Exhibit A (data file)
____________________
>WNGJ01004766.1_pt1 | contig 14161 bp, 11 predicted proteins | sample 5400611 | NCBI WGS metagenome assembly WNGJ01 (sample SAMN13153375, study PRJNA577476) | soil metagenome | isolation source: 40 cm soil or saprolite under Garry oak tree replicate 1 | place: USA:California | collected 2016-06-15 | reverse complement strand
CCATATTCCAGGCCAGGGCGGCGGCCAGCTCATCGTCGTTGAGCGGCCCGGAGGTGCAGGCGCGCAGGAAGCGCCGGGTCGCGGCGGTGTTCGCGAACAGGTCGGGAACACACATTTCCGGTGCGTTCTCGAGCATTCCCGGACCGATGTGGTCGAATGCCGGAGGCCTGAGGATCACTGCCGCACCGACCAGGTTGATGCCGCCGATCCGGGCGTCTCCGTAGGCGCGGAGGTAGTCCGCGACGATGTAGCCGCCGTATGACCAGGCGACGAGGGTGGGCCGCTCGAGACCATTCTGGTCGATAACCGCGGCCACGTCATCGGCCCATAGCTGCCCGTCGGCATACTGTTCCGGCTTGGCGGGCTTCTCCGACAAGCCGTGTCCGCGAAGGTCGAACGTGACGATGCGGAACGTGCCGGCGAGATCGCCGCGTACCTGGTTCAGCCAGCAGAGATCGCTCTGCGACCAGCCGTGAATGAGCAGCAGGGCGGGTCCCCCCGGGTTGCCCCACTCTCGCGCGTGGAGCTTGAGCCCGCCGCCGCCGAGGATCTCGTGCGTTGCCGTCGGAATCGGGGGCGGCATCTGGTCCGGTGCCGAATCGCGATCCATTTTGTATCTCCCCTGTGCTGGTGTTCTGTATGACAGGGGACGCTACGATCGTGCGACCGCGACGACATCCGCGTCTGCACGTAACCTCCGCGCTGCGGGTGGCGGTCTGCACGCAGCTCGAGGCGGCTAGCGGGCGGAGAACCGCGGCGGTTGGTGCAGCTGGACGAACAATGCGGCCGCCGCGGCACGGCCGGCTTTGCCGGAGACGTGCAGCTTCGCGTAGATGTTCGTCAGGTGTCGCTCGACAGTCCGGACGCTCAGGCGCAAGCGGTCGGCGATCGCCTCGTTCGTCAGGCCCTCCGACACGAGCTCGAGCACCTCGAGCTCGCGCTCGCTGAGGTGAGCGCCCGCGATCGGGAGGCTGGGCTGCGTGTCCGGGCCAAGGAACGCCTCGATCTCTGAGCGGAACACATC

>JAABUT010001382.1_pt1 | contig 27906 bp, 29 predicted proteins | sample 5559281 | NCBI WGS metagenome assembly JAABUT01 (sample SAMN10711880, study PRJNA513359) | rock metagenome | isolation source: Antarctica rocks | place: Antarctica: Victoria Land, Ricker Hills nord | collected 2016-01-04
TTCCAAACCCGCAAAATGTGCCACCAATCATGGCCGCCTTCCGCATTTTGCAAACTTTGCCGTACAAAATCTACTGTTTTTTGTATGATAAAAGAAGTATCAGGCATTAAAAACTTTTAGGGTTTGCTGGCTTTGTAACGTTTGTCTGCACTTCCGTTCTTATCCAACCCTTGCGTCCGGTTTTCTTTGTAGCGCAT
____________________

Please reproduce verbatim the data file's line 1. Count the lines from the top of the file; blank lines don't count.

>WNGJ01004766.1_pt1 | contig 14161 bp, 11 predicted proteins | sample 5400611 | NCBI WGS metagenome assembly WNGJ01 (sample SAMN13153375, study PRJNA577476) | soil metagenome | isolation source: 40 cm soil or saprolite under Garry oak tree replicate 1 | place: USA:California | collected 2016-06-15 | reverse complement strand